He is foolish and arrogant, it is true, but later he is also humble and compassionate. Because of his good qualities, we experience pity for him and feel that he does not deserve the severity of his punishment.
His actions are not occasioned by any corruption or depravity in him, but by an error in judgment, which, however, does arise from a defect of character. It is his egotism in the first scene that causes him to make his error in judgment - the division of his kingdom and the loss of Cordelia.
As Goneril and Regan become more conniving and vile our sympathy for Lear grows further.
Lear’s rages soon become pitiful as opposed to powerful and authoritarian his impotence of power maintains our sympathy with him and as he suffers and is exposed to the suffering of others, the audience can feel more affection for him.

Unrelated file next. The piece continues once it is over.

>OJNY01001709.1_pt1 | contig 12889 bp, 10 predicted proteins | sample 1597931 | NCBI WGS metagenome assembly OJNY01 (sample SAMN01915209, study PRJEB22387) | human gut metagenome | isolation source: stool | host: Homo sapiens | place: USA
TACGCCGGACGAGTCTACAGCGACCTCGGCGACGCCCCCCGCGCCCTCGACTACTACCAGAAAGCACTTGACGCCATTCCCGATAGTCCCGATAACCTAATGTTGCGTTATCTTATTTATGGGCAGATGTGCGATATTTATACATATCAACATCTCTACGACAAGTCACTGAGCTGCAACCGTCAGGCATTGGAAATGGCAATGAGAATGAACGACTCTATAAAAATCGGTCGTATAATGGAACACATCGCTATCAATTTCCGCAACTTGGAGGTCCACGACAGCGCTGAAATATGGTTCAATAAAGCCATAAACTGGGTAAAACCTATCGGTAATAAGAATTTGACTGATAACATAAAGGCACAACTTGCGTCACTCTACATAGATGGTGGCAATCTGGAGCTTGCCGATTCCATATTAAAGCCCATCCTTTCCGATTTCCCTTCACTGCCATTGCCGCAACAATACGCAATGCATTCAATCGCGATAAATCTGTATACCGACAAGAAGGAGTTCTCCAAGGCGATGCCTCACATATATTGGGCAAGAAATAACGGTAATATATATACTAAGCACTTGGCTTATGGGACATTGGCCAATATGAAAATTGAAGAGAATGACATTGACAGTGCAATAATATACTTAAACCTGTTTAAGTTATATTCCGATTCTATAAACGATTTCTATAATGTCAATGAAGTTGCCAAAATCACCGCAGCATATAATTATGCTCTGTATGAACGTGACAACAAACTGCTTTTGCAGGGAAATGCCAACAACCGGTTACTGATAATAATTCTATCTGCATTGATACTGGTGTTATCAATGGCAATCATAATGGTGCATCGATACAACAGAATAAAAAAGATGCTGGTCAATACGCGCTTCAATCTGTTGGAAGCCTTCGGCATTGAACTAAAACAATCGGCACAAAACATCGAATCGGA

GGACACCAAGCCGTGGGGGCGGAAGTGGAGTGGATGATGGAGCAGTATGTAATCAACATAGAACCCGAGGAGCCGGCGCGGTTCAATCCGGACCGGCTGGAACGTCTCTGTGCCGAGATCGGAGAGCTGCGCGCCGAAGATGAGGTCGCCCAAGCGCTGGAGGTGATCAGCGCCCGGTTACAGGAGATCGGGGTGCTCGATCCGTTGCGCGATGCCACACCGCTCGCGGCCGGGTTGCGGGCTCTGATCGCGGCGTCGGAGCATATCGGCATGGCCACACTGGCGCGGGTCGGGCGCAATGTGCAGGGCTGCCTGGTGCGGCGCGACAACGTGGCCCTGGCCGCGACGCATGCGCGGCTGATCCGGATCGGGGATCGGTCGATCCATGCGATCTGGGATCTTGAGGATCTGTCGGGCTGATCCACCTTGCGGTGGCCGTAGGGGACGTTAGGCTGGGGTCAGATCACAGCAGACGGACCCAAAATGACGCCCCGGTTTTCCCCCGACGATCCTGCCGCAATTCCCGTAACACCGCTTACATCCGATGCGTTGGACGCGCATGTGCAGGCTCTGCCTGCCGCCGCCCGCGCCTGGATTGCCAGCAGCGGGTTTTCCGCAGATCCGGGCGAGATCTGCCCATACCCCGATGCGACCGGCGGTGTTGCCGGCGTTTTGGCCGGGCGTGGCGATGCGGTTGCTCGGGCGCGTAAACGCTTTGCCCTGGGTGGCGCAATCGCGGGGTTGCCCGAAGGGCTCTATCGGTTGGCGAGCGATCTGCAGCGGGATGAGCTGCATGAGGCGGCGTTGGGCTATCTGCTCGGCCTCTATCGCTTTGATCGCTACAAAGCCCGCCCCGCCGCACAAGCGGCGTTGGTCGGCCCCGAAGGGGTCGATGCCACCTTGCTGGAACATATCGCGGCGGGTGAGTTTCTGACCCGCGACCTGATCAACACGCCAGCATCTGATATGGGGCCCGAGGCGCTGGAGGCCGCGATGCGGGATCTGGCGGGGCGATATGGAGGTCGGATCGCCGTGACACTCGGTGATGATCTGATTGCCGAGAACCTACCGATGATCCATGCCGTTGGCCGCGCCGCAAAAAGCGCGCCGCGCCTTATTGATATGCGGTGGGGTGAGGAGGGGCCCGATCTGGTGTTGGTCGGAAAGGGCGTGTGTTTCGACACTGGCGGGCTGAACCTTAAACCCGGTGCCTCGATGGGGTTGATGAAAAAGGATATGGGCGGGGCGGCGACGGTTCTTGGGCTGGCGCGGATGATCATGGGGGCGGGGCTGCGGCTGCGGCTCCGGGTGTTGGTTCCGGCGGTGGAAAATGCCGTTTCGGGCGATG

You see me here, you gods, a poor old man, As full of grief as age; wretched in both!
If it be you that stir these daughters' hearts Against their father, fool me not so much To bear it tamely; touch me with noble anger, And let not women's weapons, water-drops, Stain my man's cheeks!
He quickly regrets his decision and can be forgiven for behaving rashly following a knock to his pride.
Lear’s relationships with Kent and Gloucester demonstrate that he is able to inspire loyalty and his dealings with the Fool show him to be compassionate and tolerant.
And thou, all-shaking thunder, Smite flat the thick rotundity o’ the world!
Crack nature’s moulds, an germens spill at once, That make ingrateful man!